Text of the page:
Gholamhossein Mohseni Ejei, the chief of the judiciary of the Islamic Republic, has recently promoted two judges with infamous human rights records.
Mohammad Movahedi Azad, a former head of the High Disciplinary Court of Judges, has been accused of overseeing the torture and execution of political prisoners. He has now become attorney-general.
The previous holder of that post, Mohammad Jafar Montazeri, has been promoted to head of the Supreme Court.
Mohammad Movahedi Azad
Born in Qom in 1960, Movahedi Azad was only 24 when he assumed the role of a judge in the Islamic Revolution Court.
Throughout the past 38 years, he held various positions within the judiciary.
Until August 6, Movahedi Azad was the head of the High Disciplinary Court of Judges, which investigates judicial conduct.
He previously served as administrative prosecutor, deputy chief justice for Tehran and head of the Courts of the Islamic Revolution in Tehran.
According to the Ensaf News website, he initially worked as a prosecutor in Tehran province. Over a span of 10 years, he held many positions including assistant to the public prosecutor, deputy prosecutor, prosecutor, before heading a first instance court within a branch of the Islamic Revolution Court in the capital.
Movahedi Azad presided over the Tehran Court of Appeal during another decade, a period that coincided with widespread protests over the disputed 2009 presidential election.
He significantly participated in the crackdown on dissent during that period, and human rights lawyers such as Saeed Dehghan have labeled the court he was heading the "Court of Approval."
"Within the judiciary, responsibilities are rotated among officials and clerics,” Dehghan tells IranWire. “Our core issue stems from the fact that the government operates based on Sharia principles. Under Article 162 of the Constitution, both the president of the Supreme Court and the attorney-general must be mujtahids, the highest clerical rank."
“In essence, they lack both fairness and a comprehensive understanding of judicial matters,” he adds. “When assessing the origins and trajectories of those who have been appointed thus far, it becomes evident that many of them have a track record of human rights violations."
For instance, President Ebrahim Raisi is a former head of the judiciary and an ex-member of the “death commission” that oversaw the executions of political prisoners in the 1980s.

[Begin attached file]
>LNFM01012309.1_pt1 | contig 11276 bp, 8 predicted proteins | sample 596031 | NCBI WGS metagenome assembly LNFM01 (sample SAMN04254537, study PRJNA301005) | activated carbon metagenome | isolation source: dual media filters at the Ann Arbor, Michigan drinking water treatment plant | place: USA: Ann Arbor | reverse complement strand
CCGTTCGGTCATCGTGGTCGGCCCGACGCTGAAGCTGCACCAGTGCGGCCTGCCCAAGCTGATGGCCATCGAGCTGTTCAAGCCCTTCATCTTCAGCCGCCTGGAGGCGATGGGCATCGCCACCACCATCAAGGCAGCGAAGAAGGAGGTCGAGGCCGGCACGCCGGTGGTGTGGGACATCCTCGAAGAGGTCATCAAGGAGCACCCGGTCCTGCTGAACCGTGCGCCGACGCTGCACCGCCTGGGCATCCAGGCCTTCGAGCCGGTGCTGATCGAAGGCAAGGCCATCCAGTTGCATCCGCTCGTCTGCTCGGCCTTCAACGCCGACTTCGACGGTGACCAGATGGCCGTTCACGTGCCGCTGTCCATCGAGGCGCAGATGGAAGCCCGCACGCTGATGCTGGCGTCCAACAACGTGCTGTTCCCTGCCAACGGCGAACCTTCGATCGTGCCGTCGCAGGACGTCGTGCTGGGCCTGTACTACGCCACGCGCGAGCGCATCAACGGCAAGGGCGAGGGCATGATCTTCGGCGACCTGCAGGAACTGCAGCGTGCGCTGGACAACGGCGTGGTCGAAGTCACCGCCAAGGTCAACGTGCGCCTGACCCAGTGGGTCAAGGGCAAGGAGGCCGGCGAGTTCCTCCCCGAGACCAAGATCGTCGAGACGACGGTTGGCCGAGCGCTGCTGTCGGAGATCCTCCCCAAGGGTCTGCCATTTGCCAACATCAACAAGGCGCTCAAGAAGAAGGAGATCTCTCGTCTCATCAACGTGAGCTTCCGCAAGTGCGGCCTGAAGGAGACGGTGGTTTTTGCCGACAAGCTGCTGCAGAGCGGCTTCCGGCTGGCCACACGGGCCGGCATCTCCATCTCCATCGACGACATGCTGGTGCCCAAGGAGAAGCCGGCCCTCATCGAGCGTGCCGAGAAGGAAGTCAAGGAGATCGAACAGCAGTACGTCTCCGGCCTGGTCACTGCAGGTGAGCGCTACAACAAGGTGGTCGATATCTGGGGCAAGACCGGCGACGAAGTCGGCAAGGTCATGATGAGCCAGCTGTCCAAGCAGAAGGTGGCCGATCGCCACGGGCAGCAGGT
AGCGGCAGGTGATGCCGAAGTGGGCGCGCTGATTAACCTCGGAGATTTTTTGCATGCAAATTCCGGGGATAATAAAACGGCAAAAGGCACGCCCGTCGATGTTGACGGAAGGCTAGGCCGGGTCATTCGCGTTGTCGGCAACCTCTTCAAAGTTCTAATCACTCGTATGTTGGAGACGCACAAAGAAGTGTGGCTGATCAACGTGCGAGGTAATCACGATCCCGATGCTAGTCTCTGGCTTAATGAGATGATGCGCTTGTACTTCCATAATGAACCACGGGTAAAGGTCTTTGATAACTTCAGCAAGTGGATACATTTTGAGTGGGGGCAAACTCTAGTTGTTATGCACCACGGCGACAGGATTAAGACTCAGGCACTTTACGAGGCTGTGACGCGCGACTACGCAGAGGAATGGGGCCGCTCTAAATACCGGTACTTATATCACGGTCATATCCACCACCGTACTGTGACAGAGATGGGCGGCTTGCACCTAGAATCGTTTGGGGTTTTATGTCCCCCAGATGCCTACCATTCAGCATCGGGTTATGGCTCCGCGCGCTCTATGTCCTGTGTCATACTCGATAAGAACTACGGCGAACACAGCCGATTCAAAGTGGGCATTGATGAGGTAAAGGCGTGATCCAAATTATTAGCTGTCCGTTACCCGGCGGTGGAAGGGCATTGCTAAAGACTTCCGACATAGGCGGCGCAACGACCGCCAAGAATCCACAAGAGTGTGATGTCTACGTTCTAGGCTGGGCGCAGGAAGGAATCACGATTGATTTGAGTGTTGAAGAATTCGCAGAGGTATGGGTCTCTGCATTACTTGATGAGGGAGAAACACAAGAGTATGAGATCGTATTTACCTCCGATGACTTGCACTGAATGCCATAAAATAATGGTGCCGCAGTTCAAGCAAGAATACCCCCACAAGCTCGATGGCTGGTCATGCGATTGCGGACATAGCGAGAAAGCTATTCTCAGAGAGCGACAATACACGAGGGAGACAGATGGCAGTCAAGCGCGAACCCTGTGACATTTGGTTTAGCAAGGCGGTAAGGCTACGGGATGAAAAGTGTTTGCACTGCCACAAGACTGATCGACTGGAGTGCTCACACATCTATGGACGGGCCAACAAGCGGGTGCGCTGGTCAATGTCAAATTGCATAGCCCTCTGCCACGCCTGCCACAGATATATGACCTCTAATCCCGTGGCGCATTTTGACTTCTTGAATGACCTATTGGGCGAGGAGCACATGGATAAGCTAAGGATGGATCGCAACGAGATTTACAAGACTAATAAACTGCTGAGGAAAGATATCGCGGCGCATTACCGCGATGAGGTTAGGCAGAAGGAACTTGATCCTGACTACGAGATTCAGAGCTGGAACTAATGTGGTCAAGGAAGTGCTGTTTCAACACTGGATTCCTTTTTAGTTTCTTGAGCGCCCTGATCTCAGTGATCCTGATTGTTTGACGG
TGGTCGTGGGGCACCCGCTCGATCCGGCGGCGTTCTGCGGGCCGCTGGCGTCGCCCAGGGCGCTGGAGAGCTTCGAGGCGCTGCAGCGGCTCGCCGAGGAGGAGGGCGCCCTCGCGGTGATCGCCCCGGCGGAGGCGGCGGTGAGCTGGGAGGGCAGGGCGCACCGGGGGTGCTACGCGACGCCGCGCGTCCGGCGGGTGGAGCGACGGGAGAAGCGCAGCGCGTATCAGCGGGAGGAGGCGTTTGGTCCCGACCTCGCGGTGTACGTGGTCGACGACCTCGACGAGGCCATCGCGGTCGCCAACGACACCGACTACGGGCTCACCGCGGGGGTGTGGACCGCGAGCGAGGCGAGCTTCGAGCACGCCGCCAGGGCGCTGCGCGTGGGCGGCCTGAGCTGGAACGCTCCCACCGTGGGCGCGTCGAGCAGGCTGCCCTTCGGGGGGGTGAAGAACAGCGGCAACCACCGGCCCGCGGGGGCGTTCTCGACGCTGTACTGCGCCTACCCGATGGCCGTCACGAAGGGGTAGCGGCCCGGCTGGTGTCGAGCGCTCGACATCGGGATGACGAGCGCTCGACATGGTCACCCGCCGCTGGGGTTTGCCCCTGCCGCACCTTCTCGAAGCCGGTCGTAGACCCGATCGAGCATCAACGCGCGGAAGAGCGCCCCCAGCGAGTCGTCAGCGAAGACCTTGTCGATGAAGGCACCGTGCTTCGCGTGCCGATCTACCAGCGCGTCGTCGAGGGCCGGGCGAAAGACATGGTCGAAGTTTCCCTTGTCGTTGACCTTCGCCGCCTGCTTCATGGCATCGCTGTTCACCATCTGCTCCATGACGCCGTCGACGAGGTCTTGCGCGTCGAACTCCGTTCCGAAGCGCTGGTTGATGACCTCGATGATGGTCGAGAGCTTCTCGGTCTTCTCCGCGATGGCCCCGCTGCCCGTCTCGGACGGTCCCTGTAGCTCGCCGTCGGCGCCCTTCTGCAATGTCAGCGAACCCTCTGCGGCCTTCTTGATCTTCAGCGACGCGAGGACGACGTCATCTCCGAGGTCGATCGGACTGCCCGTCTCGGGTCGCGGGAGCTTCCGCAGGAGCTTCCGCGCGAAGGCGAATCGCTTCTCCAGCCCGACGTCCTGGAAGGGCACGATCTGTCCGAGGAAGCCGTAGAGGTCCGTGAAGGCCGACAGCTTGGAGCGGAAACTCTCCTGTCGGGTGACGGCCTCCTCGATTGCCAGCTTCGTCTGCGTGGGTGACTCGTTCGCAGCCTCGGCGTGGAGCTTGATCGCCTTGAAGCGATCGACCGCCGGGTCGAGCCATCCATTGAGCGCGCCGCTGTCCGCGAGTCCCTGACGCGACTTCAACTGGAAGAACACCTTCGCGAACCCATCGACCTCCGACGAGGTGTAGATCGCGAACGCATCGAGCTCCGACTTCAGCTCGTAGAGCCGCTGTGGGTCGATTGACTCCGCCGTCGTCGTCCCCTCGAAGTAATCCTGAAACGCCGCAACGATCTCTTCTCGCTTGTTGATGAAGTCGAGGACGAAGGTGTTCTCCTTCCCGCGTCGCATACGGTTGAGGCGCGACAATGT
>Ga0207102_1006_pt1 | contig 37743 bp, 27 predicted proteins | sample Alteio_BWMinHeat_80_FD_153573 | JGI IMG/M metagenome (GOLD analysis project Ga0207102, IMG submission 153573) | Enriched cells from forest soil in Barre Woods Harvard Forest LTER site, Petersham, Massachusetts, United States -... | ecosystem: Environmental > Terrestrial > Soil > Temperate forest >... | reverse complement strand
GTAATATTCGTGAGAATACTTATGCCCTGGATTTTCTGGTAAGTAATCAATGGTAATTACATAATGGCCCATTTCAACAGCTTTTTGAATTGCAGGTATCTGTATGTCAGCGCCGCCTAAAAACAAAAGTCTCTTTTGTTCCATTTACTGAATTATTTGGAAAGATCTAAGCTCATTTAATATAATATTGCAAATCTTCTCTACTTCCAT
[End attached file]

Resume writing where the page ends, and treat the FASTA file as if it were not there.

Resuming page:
The judiciary’s current chief, Mohseni Ejei, held the post of minister of intelligence in the Mahmoud Ahmadinejad administration.
Mohammad Jafar Montazeri
Montazeri is a judge who is under US and UK sanctions for his involvement in the brutal suppression of last year’s anti-establishment uprising and the execution of a dual Iranian-British citizen, Alireza Akbari.
In 2016, Montazeri was appointed attorney-general by Sadegh Larijani, the head of the judiciary at the time.
In this role, he issued a directive to courts in September 2022 to issue harsh sentences to many of those arrested during protests, according to the US Treasury Department.
Pegah Banihashemi, a lawyer, says that the overwhelming majority of judicial officials are tied to the revolutionary courts.
"Revolutionary court judges are among the most tightly aligned with the system. Hence, only judges with a history of involvement in the Revolutionary Court can ascend to top positions," she says.
Shifts in positions within the judiciary are “entirely discretionary” and are aimed at serving the interests of the “core center of the system," the lawyer adds.
According to Dehghan, when dealing with the Iranian judicial system, the central question is: "Who are these officials within the judicial system?" Are they truly jurists? Do they possess a genuine understanding of legal matters? For instance, it is impossible to assume that Mr. Montazeri, in his role as attorney-general, acted justly and possessed a comprehensive grasp of judicial affairs.”
"An individual who, as the country's attorney-general, has authorized unlawful and violent actions against Iranian women [without hijab], and yet failed to respond to or take action regarding acid attacks and crimes against protestors, or who falsely declared the disbanding of the Morality Police, such an individual is neither just nor well-versed."
An Gang of ‘Corrupt Agents’
The latest appointments within the judiciary, as Dehghan points out, amounts to nothing more than the reshuffling of a handful of influential clerics who are in a competition to outdo one another in abusing the rights of Iranian citizens.
"I perceive these changes as a transfer of authority to a minority of mullahs and clerics, whose primary aim is to impose Sharia directives and religious ideologies on the populace,” the human rights lawyer says.
"These individuals have forced the capable and talented youth to remain confined at home, imprisoned them, or compelled them to leave the country. Consequently, we shouldn't anticipate any substantial change arising from this approach and conduct. Just as planting a cactus seed won't yield roses, similarly, such an approach won't lead to positive transformation."
"In such a decaying system characterized by corrupt and uninformed agents, especially within the judiciary, the people of Iran are either plaintiffs, have become plaintiffs, or will inevitably become plaintiffs," he concludes.